The Secret Life of Pets – Competition

Join Cineworld Rugby in celebrating our fluffy pals and their wagging tails! Send us a picture of your adorable pet and be in with a winning a fantastic bundle of prizes!
The cutest pet will win a photoshoot thanks to Spitfire Photography, a £25 Pets at Home Voucher, and some more goodies!
So send us photos over at Cineworld Rugby Facebook page and we’ll pick winners on Monday!
Get meowing or barking about your pets now!

– Collection from Cineworld Rugby Only
– Winners have to live in Rugby or catchment areas
– The competition is not open to Cineworld Employees
– Competition closes Monday 27th June 11.59pm
– Entry via Facebook only.


1. No spiders

  1. No stairs
  1. Rugby Area Only
  1. WEEKENDS ONLY (Saturday and Sunday)
  1. Photos will be placed onto a memory stick and given to the winner for their own usage such as printing or sharing.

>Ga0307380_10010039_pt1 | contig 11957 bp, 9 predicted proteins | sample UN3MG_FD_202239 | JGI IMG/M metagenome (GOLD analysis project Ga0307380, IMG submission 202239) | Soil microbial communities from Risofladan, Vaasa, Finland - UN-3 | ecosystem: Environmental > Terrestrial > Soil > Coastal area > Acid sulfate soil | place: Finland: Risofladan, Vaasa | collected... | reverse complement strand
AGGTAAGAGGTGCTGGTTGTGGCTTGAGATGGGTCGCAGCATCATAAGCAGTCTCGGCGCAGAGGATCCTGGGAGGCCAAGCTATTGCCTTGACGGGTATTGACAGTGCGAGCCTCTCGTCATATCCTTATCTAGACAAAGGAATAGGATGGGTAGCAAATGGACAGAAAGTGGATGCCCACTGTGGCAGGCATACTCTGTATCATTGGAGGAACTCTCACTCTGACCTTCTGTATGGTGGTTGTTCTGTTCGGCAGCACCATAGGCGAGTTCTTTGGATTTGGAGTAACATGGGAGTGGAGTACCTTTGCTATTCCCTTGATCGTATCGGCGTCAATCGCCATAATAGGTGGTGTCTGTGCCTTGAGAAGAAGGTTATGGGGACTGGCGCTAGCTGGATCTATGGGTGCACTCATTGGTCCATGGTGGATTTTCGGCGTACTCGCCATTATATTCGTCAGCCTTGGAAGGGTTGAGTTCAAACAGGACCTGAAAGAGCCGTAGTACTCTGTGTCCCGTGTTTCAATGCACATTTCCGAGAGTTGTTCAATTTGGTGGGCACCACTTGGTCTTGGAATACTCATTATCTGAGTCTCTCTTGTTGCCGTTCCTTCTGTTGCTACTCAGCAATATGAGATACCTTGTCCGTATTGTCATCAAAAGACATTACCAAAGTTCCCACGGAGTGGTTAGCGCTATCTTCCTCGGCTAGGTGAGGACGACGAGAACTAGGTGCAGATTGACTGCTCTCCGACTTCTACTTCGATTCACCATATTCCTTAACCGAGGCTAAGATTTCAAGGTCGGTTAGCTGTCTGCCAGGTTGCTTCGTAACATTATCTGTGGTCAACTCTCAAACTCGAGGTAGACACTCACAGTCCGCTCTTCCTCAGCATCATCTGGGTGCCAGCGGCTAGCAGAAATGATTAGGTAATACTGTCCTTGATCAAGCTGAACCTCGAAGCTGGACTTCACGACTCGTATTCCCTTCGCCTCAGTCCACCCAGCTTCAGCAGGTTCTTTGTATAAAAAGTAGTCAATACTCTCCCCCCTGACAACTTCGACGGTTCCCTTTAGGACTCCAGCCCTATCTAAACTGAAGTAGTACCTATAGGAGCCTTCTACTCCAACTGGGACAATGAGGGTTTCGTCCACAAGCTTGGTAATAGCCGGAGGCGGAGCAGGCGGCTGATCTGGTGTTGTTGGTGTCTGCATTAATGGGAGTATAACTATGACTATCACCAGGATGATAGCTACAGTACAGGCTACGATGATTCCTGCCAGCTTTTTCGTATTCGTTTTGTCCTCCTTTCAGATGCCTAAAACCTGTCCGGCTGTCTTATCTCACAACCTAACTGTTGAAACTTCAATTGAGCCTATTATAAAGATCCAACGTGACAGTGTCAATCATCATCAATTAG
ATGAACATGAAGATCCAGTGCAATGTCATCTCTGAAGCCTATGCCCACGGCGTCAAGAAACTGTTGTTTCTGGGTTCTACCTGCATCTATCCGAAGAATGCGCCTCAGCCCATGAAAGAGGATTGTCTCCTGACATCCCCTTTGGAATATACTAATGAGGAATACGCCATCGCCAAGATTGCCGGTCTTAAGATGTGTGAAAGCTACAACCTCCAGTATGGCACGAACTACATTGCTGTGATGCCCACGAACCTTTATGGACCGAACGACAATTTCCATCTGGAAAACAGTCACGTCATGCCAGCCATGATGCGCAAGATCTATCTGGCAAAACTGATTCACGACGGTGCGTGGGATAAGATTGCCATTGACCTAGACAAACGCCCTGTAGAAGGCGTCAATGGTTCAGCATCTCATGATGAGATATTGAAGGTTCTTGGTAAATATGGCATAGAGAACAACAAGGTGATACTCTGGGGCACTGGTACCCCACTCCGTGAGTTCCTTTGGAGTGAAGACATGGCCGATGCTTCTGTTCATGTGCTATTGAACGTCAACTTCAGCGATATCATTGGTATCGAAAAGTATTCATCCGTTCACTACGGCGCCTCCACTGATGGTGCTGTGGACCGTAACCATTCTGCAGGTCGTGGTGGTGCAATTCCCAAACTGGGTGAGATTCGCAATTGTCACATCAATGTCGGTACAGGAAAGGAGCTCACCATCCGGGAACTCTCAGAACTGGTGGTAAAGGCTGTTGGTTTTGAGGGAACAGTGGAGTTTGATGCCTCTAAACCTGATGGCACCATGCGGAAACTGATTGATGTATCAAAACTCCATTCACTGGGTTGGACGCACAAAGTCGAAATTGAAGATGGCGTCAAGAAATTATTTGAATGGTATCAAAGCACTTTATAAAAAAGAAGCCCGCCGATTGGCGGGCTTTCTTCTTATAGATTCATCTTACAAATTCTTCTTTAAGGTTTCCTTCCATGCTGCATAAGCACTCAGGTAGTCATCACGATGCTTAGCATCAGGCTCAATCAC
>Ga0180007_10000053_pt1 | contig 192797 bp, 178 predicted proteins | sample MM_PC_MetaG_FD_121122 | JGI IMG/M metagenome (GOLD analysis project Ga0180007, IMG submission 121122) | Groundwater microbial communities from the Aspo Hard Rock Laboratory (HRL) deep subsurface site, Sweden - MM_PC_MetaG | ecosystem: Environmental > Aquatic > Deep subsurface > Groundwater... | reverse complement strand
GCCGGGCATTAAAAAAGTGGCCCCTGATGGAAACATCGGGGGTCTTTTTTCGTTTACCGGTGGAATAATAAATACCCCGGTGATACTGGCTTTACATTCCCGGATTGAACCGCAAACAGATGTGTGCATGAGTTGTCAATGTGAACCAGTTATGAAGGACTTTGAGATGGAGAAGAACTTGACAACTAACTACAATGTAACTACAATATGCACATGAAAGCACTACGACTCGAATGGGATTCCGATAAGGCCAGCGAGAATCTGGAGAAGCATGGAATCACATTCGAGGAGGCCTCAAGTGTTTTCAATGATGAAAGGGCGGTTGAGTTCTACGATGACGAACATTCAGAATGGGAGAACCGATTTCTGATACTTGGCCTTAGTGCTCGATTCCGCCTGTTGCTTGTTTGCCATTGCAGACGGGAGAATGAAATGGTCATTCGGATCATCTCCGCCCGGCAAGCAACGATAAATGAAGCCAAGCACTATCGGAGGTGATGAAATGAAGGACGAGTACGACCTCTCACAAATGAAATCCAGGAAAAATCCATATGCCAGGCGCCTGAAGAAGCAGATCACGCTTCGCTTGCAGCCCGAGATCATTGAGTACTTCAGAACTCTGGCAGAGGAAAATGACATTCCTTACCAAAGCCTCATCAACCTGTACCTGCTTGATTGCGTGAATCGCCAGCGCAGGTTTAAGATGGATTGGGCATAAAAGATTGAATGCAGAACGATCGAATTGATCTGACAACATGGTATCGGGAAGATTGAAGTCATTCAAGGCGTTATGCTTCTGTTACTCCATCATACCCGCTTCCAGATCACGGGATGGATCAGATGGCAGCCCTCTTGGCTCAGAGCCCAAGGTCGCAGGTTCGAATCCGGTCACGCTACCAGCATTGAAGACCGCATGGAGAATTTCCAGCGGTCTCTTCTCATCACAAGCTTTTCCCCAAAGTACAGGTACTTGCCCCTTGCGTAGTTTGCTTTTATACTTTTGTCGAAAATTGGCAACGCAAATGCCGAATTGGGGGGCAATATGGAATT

2. The photoshoot is only for the winner of the competition and their pet

7. Spitfire exercises the right to refuse the photoshoot if any of the terms and conditions are broken

  1. The copyright of all the photos stays with me and no third party (i.e. Cineworld.)
  1. All photographs must be credited and linked to my website when used on social media or public forum.


Open City Documentary Film Festival: The Prison in 12 Landscapes – Review

When you see the word prison in a film’s title, it automatically brings to mind images of violent criminals, claustrophobic cells and monotone colour palettes. Documentarian Brett Story’s latest film, however, eschews all the traditional notions of what one might expect from a prison movie, in favour of an expansive look at the modern day American justice system.

The film takes us across America in twelve distinct segments (the landscapes of the title) and captures both the intrinsic beauty and ugliness the country contains. Through visits to landmark cities such as New York, Detroit and Los Angeles, we see the effect that prison and the modern justice system has had on individuals, their families and their communities.